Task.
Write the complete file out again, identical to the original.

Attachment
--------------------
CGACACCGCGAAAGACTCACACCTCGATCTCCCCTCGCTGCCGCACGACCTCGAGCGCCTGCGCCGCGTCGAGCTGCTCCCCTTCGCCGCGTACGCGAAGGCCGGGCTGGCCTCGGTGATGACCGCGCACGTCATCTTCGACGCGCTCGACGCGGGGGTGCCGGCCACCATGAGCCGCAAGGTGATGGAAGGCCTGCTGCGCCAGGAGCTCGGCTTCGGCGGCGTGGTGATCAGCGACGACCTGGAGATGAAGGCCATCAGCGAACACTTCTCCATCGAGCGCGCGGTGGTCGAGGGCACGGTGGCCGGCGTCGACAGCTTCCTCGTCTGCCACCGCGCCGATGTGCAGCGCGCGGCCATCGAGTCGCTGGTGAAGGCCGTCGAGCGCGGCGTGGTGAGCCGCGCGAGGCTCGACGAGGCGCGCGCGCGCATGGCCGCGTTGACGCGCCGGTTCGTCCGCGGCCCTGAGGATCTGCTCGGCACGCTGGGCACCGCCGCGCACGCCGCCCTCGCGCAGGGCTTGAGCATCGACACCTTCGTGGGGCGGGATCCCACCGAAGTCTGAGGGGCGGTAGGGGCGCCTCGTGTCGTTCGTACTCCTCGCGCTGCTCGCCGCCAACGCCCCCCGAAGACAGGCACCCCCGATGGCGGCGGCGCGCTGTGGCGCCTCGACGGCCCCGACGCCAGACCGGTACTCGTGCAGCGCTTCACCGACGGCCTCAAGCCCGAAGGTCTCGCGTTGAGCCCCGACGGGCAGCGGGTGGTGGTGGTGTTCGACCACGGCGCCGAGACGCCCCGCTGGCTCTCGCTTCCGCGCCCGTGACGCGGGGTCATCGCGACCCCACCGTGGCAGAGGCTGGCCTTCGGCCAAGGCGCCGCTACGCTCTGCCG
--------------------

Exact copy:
CGACACCGCGAAAGACTCACACCTCGATCTCCCCTCGCTGCCGCACGACCTCGAGCGCCTGCGCCGCGTCGAGCTGCTCCCCTTCGCCGCGTACGCGAAGGCCGGGCTGGCCTCGGTGATGACCGCGCACGTCATCTTCGACGCGCTCGACGCGGGGGTGCCGGCCACCATGAGCCGCAAGGTGATGGAAGGCCTGCTGCGCCAGGAGCTCGGCTTCGGCGGCGTGGTGATCAGCGACGACCTGGAGATGAAGGCCATCAGCGAACACTTCTCCATCGAGCGCGCGGTGGTCGAGGGCACGGTGGCCGGCGTCGACAGCTTCCTCGTCTGCCACCGCGCCGATGTGCAGCGCGCGGCCATCGAGTCGCTGGTGAAGGCCGTCGAGCGCGGCGTGGTGAGCCGCGCGAGGCTCGACGAGGCGCGCGCGCGCATGGCCGCGTTGACGCGCCGGTTCGTCCGCGGCCCTGAGGATCTGCTCGGCACGCTGGGCACCGCCGCGCACGCCGCCCTCGCGCAGGGCTTGAGCATCGACACCTTCGTGGGGCGGGATCCCACCGAAGTCTGAGGGGCGGTAGGGGCGCCTCGTGTCGTTCGTACTCCTCGCGCTGCTCGCCGCCAACGCCCCCCGAAGACAGGCACCCCCGATGGCGGCGGCGCGCTGTGGCGCCTCGACGGCCCCGACGCCAGACCGGTACTCGTGCAGCGCTTCACCGACGGCCTCAAGCCCGAAGGTCTCGCGTTGAGCCCCGACGGGCAGCGGGTGGTGGTGGTGTTCGACCACGGCGCCGAGACGCCCCGCTGGCTCTCGCTTCCGCGCCCGTGACGCGGGGTCATCGCGACCCCACCGTGGCAGAGGCTGGCCTTCGGCCAAGGCGCCGCTACGCTCTGCCG